Flashcards in Chapter 4 Deck (52):
What is the correct sequence of biological organization within an organism?
Atom, molecule, organelle, cell, tissue, organ, organ system, organism
What are heterotrophs?
Organisms that obtain energy by eating nutrients that make up other organisms
What are the four kingdoms in the domain Eukarya?
Protista, fungi, plantae, animalia
In an experimental procedure, what is being measured?
The dependent variable
What are decomposers?
Any organism (examples: bacteria and fungi) that obtains its energy from waste or dead organisms
Who wrote: "On the Origin of Species by Means of Natural Selection"
What class do humans belong to?
Describe Hydrogen bonds.
- weak bonds
- contain a slightly positive hydrogen atom
- contain a slightly negative oxygen atom
- form between water molecules
Describe covalent bonds.
- form between atoms
- helps to fill valence shell
- share one or more pairs of electrons
- are strong bonds
What is indicated if a covalent bond is polar?
One of the atoms must have a partial negative charge
Describe an acid.
Any chemical that adds hydrogen ions to a solution and has a pH between 0 and 7
If a substance has a pH of 8, would it be considered a weak or strong base?
A weak base
What is the primary building block of a nucleic acid?
ATP fuels what process in a cell?
All basic endergonic reactions
- Are required for all exergonic and endergonic reactions
- Lower the activation energy needed to a reaction to begin (acts as a catalyst)
What are the major features of a bacteria cell?
- No nucleus or membrane bound organelles
- Has a cell wall that keeps the cell from bursting
- has a cell membrane
- Is asexual
What is the most prominent organelle in eukaryotic cells?
What is cellular respiration?
The chemical process that cells use to make ATP from the energy stored in glucose.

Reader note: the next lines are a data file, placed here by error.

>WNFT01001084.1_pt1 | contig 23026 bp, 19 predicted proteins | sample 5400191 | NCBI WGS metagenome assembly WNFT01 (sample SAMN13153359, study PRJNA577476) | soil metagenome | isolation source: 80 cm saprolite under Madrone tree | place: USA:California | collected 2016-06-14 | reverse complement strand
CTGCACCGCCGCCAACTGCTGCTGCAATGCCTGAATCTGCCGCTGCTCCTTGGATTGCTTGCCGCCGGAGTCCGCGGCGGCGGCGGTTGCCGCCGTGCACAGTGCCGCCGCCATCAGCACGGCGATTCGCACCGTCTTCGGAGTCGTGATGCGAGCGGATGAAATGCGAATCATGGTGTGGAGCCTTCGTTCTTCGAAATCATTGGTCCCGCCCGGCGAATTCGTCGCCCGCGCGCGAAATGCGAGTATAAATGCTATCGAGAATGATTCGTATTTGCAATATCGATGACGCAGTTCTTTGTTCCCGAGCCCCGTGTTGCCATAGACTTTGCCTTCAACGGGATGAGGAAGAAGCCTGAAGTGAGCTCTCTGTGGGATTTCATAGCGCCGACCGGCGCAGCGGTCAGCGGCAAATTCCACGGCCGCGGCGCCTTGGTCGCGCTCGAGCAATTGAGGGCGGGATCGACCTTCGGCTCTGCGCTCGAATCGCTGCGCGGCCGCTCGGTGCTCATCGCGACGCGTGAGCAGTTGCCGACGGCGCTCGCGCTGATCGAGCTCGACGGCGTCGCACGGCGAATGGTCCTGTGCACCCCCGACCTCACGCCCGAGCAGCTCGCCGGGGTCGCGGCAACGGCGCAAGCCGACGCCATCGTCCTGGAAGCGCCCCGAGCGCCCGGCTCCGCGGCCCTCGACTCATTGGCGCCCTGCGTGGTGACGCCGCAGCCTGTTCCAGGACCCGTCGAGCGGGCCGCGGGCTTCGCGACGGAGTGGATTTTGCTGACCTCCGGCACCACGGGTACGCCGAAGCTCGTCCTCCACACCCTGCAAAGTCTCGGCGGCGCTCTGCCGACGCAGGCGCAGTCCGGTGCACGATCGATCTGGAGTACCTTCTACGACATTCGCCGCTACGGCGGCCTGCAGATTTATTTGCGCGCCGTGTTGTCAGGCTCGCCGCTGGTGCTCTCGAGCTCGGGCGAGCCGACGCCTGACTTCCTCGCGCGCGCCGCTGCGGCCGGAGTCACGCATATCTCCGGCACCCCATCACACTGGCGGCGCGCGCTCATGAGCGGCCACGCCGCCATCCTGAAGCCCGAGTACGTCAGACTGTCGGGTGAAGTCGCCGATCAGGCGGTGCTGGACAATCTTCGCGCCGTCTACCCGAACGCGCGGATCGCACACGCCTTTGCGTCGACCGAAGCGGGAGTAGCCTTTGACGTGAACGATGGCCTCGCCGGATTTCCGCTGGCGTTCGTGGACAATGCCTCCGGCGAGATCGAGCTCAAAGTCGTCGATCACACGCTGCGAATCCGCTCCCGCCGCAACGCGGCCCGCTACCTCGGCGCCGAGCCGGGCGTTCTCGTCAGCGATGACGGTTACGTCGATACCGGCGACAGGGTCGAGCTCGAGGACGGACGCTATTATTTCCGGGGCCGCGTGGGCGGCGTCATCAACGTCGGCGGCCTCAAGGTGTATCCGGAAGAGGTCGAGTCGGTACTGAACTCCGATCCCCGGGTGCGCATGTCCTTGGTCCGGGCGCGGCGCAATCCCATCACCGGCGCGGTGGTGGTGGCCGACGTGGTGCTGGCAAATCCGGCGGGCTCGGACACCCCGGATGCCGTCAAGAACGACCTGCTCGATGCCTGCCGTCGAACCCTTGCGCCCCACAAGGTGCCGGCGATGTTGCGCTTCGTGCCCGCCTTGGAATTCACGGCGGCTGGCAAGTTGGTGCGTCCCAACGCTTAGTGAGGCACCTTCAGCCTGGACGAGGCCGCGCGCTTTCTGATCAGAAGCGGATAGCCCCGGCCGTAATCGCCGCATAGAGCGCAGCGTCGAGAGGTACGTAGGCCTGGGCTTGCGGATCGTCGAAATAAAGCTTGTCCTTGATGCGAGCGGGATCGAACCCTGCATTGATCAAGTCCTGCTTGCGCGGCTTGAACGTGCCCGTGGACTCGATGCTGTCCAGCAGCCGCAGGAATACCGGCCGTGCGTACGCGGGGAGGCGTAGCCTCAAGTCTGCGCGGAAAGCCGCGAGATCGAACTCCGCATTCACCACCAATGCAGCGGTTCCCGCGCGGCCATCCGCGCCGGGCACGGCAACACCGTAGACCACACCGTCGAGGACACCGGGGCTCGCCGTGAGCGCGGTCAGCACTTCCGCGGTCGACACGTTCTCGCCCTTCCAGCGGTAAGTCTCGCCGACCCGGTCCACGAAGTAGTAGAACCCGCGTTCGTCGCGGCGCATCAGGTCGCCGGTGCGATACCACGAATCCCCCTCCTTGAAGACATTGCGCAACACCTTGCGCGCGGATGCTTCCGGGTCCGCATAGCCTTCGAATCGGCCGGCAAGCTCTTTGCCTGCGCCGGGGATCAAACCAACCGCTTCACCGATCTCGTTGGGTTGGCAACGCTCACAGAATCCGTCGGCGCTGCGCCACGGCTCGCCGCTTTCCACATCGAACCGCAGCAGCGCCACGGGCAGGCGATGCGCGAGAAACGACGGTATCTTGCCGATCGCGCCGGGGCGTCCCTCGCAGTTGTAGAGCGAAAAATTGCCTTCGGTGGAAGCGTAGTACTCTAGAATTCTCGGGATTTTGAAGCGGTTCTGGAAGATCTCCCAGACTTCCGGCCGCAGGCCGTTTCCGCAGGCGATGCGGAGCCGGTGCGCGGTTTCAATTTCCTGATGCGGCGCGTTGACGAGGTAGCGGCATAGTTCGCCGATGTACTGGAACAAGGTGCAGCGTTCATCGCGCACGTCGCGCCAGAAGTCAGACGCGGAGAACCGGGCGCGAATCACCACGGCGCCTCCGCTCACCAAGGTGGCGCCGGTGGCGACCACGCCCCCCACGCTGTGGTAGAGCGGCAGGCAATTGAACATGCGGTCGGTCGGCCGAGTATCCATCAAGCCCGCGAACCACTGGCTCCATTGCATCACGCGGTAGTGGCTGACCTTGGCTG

What does cellular respiration produce?
- Carbon Dioxide
- 36 ATP molecules
What is photosynthesis?
- A process used by autotrophs
- Uses light energy to make glucose from CO2
Where are ribosomes found?
In prokaryotic, plant, and animal cells
Information flows from the gene (DNA) to where?
Onto an RNA copy in order to make proteins
What is transcription?
DNA to RNA
What is translation?
RNA to proteins
Where in the cell does transcription occur?
Inside the nucleus of eukaryotic cells
Where in the cell does translation occur?
In a ribosome found in the cytoplasm
What is a codon?
The three base code that codes for a specific amino acid.
When the codon changes it can change the amino acid that pairs with it leading to a possible mutation
What makes a mutation silent?
When a changed codon still codes for the right amino acid
If DNA changes, will RNA also change?
Yes, all RNA is created from the sequences found on DNA
What are plasmids?
Small circles of DNA
What is the main concept of mitosis?
DNA replicates, cell divides, and makes two identical diploid cells (46 chromosomes each)
What is the main concept of meiosis?
DNA replicates, cell divides twice, and makes four identical haploid cells (23 chromosomes each)
What is the normal number of chromosomes found in a human cell?
46 chromosomes or 23 pairs
What is primate?
The enzyme that builds a short complementary piece of RNA at the start of each DNA segment to be replicated
What is a chromosome?
A discreet package of DNA and associated proteins in eukaryotes
What is a diploid cell?
A cell with two full sets of chromosomes
What is meiosis needed for?
The production of gametes
What is the abbreviation for diploid?
What are autosome?
The chromosomes that do NOT determine whether an individual is male or female
A male donkey that mates with a female horse makes what?
Natural selection involves the evolution of what?
Populations, NOT individuals
What is the purpose of Natural Selection? Does it have a set goal?
- It eliminates different phenotypes at different times
- No, it does not have a goal
Give an example of natural selection
What are recombinant chromosomes? What is it caused by?
Chromosomes that have a mix of paternal and maternal alleles due to crossing over
What is nondisjunction?
When a cells chromosomes don't correctly divide during either division of meiosis, leading to gametes with an abnormal number of chromosomes
Name some conditions caused by nondisjunction
- Trisomy 21
- Turner Syndrome
- Jacobs Syndrome
- Klinefelter Syndrome
What is down syndrome? What is it caused by?
- A condition that results in heart defects and mental impairment (usually chances of this increase with the age of the mother)
- Caused by Trisomy 21 (three chromosomes in the 21st pair)
What DNA nitrogen bases are pyrimidines?
- Cytosine and thymine, have 1 carbon ring structure
What DNA nitrogen bases are purines?
- Adenine and guanine, have 2 carbon rind structure
What is the building block of a nucleic acid?
What is an organism's genome?
All of it's genetic material